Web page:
John McGrath – How to cope with interest rate rises | McGrath

John McGrath – How to cope with interest rate rises

John McGrath
John McGrath
16/05/2022 | 3 MIN READ

For the past couple of years, historically low interest rates have provided the opportunity of a lifetime for every single home owner and new buyer in the property market.

 

Many owners have paid down debt, while others have built up their offset accounts. The ability to borrow more has enabled many buyers to enter the market, or upgrade an existing home, sooner than expected.

 

But we’ve known for a while now that the only way from here is up with interest rates. Things changed in June last year when the Reserve Bank (RBA) closed the Term Funding Facility. The TFF gave banks local access to billions of dollars, at an extremely low fixed rate for three years, to enable them to comfortably continue with home and business lending during the peak period of COVID-19.

 

Since then, while the official cash rate remained at 0.1% until this month, the banks have slowly started to lift both fixed and variable mortgage rates. Then this month, the RBA raised the official rate from 0.1% to 0.35%, mainly due to inflation, and every bank followed suit.  And the RBA Governor indicated that there will be more rate rises ahead.

 

I think it’s very likely the banks will continue to adjust their rates upwards, with or without the RBA moving first, as the cost of funding normalises again.

 

So this week, we’re going to look at what you can do to cope with a rising interest rate environment. This is really important for younger owners to think about because it’s a big change in the economic landscape.  The last time the RBA increased the official cash rate was in November 2010.  Since then, hundreds of thousands of first home buyers and first-time investors have bought property, and they’ve never had to deal with rising interest costs.

 

The long-term average home loan rate in Australia is in the 7% range. Right now, these young owners are used to home loans in the 2% range, however they should prepare themselves for likely increases over the next couple of years.  While it may not be imminent, the time to get your head around this and prepare for it is now.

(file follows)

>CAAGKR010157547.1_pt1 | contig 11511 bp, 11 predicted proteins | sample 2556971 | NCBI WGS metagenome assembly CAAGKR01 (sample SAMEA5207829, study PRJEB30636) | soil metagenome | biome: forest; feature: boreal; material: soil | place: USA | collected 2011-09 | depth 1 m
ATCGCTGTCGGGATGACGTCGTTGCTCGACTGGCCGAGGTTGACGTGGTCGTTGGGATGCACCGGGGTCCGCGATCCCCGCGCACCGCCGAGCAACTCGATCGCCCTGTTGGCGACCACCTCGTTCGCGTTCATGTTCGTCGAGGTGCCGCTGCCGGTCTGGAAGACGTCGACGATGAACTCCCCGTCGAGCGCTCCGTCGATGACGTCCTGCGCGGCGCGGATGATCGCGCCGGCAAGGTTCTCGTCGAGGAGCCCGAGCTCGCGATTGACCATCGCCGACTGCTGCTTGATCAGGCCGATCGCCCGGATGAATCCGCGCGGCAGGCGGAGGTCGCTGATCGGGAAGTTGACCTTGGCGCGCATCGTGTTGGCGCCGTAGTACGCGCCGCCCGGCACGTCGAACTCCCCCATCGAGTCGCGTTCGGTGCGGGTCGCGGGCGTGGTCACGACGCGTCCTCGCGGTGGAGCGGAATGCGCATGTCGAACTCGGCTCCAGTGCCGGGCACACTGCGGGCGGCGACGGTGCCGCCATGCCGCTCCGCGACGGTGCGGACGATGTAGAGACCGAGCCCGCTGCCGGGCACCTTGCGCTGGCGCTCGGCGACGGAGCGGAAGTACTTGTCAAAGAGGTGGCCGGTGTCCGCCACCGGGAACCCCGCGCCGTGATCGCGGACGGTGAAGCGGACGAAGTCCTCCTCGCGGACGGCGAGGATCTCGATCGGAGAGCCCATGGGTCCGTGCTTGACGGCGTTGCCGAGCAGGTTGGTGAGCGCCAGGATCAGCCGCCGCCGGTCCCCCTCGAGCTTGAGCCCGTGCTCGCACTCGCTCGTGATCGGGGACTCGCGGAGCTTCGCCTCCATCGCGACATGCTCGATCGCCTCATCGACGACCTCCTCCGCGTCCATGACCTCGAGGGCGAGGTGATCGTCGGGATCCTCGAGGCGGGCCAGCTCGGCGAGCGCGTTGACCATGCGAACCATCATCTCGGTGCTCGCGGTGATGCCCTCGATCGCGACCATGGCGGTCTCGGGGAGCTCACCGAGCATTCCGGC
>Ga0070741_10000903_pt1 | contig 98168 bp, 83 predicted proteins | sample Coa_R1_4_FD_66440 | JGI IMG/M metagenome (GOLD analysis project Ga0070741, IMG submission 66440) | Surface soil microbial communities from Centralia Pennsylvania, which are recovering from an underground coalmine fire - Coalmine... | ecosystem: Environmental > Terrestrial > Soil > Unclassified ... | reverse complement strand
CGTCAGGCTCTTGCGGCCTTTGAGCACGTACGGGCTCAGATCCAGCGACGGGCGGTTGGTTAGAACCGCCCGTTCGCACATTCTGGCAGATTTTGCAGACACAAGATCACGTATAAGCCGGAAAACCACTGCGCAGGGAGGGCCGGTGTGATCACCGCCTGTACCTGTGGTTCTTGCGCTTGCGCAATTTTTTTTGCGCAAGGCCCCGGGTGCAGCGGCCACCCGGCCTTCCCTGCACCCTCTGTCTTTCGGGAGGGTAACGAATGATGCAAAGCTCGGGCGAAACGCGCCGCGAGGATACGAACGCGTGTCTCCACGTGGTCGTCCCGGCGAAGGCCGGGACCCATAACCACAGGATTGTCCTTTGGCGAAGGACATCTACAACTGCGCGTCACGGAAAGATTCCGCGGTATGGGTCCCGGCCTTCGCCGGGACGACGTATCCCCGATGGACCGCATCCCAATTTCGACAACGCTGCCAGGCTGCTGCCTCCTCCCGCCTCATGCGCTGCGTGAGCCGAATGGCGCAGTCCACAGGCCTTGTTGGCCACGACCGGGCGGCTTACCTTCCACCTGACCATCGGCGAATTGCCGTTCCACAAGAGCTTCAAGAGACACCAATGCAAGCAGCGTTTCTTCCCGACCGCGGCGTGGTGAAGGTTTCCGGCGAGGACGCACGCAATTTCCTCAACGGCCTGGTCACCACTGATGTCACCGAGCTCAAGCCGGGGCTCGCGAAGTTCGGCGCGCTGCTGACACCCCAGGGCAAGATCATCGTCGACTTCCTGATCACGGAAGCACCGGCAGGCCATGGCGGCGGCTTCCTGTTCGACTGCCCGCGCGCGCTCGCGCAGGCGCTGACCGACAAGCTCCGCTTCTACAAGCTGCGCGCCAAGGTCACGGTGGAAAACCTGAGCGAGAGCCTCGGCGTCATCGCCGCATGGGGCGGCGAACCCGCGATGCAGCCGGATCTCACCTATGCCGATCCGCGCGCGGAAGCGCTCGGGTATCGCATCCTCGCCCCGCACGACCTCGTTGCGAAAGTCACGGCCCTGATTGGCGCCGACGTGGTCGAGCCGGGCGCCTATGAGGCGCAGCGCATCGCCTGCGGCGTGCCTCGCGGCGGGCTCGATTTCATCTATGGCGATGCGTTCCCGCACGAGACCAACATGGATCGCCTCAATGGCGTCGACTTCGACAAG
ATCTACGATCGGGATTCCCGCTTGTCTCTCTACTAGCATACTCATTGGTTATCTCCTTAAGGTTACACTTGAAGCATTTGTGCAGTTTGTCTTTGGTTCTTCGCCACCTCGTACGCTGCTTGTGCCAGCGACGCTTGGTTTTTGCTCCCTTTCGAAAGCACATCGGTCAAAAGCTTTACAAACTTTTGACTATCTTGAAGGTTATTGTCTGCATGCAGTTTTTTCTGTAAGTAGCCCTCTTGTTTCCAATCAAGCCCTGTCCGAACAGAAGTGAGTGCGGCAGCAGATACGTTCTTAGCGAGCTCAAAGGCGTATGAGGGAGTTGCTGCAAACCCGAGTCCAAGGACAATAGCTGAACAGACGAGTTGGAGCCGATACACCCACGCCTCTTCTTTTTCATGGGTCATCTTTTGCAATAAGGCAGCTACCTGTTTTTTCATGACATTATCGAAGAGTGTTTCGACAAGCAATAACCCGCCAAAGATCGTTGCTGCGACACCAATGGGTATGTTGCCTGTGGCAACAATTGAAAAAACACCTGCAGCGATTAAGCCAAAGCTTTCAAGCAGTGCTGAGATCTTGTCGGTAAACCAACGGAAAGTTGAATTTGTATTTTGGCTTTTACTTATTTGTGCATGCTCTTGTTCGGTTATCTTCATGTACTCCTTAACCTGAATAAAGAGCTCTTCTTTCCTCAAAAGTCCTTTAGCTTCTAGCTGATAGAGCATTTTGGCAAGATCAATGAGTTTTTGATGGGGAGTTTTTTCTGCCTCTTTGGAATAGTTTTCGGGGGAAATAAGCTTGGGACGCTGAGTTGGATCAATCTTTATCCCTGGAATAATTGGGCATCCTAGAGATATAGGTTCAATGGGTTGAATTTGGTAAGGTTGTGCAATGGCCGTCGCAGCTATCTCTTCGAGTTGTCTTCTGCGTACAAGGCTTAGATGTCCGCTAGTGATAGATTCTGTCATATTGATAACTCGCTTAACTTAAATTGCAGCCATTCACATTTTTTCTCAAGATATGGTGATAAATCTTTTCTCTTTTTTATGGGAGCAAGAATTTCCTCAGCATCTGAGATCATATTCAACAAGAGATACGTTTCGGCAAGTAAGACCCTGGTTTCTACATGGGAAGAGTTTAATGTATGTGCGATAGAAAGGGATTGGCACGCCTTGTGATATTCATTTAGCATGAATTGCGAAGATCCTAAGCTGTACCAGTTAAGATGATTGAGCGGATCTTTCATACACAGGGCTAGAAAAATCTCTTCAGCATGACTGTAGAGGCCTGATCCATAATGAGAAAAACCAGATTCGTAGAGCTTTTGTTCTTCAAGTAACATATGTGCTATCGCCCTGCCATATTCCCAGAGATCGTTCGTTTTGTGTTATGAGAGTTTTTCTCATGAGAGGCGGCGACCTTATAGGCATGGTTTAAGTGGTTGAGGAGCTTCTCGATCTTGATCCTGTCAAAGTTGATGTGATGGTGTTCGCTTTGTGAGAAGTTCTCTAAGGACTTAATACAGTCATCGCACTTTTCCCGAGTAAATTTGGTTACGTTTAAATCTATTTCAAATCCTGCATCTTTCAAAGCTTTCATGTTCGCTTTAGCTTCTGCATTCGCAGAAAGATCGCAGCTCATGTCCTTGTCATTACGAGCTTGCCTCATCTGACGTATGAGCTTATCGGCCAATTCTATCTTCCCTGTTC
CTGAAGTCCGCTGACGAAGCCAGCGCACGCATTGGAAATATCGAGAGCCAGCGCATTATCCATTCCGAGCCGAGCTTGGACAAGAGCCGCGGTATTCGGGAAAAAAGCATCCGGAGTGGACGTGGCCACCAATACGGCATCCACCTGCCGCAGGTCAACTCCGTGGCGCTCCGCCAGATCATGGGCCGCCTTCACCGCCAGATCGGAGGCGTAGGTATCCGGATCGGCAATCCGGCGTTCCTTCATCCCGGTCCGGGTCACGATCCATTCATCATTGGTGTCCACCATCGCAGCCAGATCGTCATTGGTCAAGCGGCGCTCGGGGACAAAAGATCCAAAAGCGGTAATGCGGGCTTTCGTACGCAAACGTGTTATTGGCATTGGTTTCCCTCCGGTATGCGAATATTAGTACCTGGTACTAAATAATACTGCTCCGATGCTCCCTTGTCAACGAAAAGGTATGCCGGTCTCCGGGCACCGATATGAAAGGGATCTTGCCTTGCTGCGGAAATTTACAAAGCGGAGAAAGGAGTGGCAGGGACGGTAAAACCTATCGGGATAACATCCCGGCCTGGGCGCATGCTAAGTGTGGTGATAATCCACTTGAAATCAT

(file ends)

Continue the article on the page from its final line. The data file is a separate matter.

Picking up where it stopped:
I’ve discussed this with award winning mortgage broking expert, Fabio DeCastro from Oxygen Home Loans.  I asked him to answer the main questions on the minds of young owners and buyers today.

 

JM: How do rising interest rates impact how much you can borrow?

Fabio: Interest rate rises have a real impact on your borrowing ability because the banks assess your capacity to make your repayments based on the actual rate of the loan you are applying for plus a buffer of around 3%. For example, a customer who was approved for a maximum loan amount of $600,000 will now be assessed and approved for only $581,000 following the 0.25% rate rise this month.

 

JM: What is the common mortgage loan rate range for fixed and variable home and investment loans?

 

Fabio: The most common mortgage loan rate for two-year fixed home loans among the major banks is the high 3% range, and three-year rates are now in the low to mid 4% range. Longer terms are higher. Variable home loan rates among the majors are 2.29% to 3.49%, with rates from smaller lenders in the low 2% range.

 

 

For a two-year fixed investment loan among the majors, you’re looking at the low 4% range, and three-year rates are in the mid-4% range. Again, longer terms are higher. Variable investment loan rates among the majors are 3.49% to 3.99%; with rates from smaller lenders in the low 3% range.

 

JM: What are your best tips for coping with a rising interest rate environment?

 

Fabio: Here are three great tips in the current environment.

 

  1. Seek help from a professional to understand your situation – everyone’s details and circumstances are different – which often means a different solution
  2. If you’re on a variable rate, have a look at your budget and make extra repayments on your current loan, if you’re able to. This way you can get accustomed to future rises now, with less impact in the future
  3. Be aware of fixed rates – they have limited flexibility, such as no offset account, and lock you in for a specific term.

 

Next week, Fabio and I will discuss the ‘lender loyalty tax’ and how you can save thousands of dollars by walking away from lenders who won’t give you as good a deal as their new customers.